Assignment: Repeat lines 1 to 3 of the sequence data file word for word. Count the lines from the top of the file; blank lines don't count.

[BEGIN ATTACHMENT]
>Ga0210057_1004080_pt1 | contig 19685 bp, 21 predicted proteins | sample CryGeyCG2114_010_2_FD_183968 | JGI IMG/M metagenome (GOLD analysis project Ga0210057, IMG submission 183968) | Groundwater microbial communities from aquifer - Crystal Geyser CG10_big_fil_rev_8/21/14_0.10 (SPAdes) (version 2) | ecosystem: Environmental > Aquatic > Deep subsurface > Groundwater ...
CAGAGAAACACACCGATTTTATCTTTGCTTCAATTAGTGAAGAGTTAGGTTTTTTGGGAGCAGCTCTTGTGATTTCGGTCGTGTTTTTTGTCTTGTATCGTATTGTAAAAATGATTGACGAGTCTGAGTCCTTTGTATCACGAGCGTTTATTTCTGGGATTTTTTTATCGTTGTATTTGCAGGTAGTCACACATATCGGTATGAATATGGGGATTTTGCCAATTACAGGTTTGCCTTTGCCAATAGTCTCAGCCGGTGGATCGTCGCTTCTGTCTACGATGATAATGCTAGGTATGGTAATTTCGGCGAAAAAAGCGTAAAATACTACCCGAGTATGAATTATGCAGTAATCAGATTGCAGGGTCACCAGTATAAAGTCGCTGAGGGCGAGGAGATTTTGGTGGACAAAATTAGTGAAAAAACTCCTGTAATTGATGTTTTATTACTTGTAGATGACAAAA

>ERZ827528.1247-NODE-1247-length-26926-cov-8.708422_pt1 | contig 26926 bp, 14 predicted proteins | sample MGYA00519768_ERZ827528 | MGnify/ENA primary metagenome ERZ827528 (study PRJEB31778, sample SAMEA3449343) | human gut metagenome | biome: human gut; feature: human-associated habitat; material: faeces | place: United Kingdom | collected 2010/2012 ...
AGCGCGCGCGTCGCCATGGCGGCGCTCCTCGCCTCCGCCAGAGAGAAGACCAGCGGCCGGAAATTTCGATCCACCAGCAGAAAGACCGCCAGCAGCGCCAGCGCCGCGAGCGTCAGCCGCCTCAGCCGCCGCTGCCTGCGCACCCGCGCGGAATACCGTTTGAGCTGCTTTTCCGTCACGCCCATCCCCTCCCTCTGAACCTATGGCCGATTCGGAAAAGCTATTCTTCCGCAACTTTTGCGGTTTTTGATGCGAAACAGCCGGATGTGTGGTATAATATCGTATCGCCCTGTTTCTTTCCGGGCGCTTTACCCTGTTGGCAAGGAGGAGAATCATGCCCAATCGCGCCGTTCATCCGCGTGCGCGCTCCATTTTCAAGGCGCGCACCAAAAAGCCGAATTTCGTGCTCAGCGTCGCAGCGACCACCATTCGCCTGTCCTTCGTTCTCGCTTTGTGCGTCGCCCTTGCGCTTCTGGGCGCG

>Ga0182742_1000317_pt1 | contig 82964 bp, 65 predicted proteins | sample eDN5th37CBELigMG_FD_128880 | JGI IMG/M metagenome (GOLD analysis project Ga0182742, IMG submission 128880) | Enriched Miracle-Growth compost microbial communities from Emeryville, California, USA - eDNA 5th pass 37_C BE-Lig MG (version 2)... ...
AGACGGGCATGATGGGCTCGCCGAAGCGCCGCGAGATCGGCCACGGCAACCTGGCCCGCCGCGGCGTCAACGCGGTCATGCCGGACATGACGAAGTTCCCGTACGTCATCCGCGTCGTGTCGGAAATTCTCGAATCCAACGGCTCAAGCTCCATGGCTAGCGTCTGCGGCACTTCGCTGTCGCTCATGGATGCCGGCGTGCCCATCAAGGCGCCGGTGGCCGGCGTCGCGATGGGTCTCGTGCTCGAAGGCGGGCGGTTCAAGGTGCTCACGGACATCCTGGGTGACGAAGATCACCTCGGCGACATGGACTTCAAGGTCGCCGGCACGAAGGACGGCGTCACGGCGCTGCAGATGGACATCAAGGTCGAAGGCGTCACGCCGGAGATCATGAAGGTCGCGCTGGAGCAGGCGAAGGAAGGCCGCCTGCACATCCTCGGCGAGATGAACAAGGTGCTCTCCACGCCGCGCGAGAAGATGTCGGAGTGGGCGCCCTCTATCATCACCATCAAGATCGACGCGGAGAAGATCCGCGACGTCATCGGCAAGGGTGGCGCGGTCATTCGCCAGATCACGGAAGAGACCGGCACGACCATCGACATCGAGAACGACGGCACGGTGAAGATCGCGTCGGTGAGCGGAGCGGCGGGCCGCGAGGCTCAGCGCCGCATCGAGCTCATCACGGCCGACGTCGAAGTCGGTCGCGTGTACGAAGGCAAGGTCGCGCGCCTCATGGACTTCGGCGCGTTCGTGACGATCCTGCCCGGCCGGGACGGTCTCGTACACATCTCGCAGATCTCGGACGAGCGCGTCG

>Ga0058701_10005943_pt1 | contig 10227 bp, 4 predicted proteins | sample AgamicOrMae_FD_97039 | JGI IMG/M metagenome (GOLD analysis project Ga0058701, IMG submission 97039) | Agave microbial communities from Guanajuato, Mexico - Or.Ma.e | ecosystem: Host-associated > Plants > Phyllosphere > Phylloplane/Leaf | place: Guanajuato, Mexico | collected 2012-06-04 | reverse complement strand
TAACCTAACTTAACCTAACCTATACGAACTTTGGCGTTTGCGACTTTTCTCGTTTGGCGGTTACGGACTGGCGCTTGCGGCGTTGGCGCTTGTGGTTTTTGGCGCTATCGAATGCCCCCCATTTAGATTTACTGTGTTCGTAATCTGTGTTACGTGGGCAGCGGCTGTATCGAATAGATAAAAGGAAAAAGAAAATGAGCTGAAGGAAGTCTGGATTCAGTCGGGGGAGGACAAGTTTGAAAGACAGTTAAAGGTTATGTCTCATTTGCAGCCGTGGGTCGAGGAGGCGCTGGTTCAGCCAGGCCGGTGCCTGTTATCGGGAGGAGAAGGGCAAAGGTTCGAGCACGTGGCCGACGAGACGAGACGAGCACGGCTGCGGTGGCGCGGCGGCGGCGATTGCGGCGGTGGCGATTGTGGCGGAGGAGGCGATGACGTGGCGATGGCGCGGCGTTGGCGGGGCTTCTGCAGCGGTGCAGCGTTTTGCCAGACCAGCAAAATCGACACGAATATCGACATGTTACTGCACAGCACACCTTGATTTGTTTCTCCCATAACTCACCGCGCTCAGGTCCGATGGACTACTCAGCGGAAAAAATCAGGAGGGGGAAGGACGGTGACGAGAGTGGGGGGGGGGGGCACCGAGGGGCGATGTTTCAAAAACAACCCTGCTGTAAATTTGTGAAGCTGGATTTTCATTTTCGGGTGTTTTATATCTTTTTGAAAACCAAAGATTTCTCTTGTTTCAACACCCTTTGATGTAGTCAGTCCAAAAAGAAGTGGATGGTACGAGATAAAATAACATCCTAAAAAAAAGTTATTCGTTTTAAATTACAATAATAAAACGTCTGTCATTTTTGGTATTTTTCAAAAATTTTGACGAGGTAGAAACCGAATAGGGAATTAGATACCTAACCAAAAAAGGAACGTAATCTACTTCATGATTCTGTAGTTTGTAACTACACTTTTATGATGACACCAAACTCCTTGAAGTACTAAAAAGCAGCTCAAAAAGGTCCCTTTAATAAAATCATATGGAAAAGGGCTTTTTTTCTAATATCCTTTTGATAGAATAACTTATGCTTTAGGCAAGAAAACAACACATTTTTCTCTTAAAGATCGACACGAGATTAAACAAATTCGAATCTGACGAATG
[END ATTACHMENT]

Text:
>Ga0210057_1004080_pt1 | contig 19685 bp, 21 predicted proteins | sample CryGeyCG2114_010_2_FD_183968 | JGI IMG/M metagenome (GOLD analysis project Ga0210057, IMG submission 183968) | Groundwater microbial communities from aquifer - Crystal Geyser CG10_big_fil_rev_8/21/14_0.10 (SPAdes) (version 2) | ecosystem: Environmental > Aquatic > Deep subsurface > Groundwater ...
CAGAGAAACACACCGATTTTATCTTTGCTTCAATTAGTGAAGAGTTAGGTTTTTTGGGAGCAGCTCTTGTGATTTCGGTCGTGTTTTTTGTCTTGTATCGTATTGTAAAAATGATTGACGAGTCTGAGTCCTTTGTATCACGAGCGTTTATTTCTGGGATTTTTTTATCGTTGTATTTGCAGGTAGTCACACATATCGGTATGAATATGGGGATTTTGCCAATTACAGGTTTGCCTTTGCCAATAGTCTCAGCCGGTGGATCGTCGCTTCTGTCTACGATGATAATGCTAGGTATGGTAATTTCGGCGAAAAAAGCGTAAAATACTACCCGAGTATGAATTATGCAGTAATCAGATTGCAGGGTCACCAGTATAAAGTCGCTGAGGGCGAGGAGATTTTGGTGGACAAAATTAGTGAAAAAACTCCTGTAATTGATGTTTTATTACTTGTAGATGACAAAA

>ERZ827528.1247-NODE-1247-length-26926-cov-8.708422_pt1 | contig 26926 bp, 14 predicted proteins | sample MGYA00519768_ERZ827528 | MGnify/ENA primary metagenome ERZ827528 (study PRJEB31778, sample SAMEA3449343) | human gut metagenome | biome: human gut; feature: human-associated habitat; material: faeces | place: United Kingdom | collected 2010/2012 ...